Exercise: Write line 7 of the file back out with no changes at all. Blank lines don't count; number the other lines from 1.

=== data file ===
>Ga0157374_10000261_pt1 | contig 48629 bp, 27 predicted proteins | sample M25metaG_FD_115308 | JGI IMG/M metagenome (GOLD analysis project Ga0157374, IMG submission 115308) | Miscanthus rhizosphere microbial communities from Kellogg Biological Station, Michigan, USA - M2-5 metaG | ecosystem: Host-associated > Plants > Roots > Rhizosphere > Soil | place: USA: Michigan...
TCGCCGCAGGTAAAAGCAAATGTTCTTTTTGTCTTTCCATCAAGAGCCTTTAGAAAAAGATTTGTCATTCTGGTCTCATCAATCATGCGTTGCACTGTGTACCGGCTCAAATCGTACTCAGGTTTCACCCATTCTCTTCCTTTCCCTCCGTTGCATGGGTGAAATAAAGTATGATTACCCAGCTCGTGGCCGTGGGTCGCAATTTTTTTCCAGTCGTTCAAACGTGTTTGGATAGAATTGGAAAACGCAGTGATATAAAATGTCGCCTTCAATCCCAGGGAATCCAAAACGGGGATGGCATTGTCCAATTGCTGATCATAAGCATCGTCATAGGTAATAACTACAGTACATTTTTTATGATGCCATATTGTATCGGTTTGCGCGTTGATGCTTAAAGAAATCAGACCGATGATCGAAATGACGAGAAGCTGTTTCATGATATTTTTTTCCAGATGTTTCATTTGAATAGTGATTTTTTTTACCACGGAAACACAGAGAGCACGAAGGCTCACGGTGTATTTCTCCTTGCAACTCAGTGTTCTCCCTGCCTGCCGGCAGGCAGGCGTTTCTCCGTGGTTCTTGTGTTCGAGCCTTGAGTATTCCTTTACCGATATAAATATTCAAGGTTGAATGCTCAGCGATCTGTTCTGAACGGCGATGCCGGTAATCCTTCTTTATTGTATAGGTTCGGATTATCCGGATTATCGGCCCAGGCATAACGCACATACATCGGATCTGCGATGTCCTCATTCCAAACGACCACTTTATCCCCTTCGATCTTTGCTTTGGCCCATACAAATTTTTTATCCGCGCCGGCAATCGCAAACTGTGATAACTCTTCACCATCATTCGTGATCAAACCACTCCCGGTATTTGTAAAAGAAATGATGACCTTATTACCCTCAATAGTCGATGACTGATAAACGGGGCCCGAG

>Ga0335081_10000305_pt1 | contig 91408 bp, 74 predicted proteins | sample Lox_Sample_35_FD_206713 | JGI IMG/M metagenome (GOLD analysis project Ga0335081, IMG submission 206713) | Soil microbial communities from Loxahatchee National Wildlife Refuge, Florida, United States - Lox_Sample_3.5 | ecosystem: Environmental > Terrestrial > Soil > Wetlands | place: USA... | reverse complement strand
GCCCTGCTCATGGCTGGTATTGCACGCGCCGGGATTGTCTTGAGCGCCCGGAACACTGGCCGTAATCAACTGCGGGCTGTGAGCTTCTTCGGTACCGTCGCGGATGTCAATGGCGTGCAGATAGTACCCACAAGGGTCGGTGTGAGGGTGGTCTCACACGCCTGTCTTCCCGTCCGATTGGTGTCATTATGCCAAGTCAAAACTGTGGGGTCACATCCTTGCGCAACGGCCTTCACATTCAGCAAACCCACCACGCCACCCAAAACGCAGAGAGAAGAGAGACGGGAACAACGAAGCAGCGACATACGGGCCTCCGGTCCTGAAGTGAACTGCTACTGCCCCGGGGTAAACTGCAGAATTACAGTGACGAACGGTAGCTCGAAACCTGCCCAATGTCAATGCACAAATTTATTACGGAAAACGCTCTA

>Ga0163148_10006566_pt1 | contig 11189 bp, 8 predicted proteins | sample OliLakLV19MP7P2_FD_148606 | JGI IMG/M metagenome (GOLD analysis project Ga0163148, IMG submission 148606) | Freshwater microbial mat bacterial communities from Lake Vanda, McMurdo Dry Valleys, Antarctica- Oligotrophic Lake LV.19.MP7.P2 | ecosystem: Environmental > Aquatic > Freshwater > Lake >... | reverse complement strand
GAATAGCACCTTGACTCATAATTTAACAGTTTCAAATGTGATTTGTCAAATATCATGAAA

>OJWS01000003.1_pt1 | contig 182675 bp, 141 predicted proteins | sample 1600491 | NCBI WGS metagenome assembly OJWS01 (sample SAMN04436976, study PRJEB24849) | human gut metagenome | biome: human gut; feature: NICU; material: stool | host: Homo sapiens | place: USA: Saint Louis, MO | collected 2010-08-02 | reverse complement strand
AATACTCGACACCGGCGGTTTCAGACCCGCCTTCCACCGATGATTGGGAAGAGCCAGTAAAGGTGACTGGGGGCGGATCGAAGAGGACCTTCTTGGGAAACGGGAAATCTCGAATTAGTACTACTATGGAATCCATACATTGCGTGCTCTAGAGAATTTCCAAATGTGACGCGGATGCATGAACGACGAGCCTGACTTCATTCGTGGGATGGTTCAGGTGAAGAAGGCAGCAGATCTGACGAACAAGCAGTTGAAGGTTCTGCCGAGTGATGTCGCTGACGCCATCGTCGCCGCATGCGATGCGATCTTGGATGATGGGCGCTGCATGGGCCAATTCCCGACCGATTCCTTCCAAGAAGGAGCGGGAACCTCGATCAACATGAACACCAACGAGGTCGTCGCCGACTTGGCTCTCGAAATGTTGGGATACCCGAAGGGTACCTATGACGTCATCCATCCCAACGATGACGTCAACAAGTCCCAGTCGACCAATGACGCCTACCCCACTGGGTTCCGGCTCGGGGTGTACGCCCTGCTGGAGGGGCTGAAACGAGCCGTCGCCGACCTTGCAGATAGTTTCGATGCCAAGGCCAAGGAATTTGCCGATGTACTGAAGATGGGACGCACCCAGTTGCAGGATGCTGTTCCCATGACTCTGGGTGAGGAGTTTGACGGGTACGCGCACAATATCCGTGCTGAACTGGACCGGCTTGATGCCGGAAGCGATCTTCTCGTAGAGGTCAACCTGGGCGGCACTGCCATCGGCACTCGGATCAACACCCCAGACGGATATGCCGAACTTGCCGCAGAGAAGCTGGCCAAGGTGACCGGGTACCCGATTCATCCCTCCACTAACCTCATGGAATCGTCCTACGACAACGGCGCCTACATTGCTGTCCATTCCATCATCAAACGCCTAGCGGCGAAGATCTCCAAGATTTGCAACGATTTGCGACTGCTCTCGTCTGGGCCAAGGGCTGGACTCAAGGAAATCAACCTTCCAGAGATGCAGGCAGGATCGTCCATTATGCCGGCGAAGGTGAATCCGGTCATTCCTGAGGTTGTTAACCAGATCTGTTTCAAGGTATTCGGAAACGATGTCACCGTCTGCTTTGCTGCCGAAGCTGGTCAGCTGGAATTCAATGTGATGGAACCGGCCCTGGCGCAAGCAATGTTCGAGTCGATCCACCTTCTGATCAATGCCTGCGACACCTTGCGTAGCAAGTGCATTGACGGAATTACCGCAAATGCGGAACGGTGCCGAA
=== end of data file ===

>OJWS01000003.1_pt1 | contig 182675 bp, 141 predicted proteins | sample 1600491 | NCBI WGS metagenome assembly OJWS01 (sample SAMN04436976, study PRJEB24849) | human gut metagenome | biome: human gut; feature: NICU; material: stool | host: Homo sapiens | place: USA: Saint Louis, MO | collected 2010-08-02 | reverse complement strand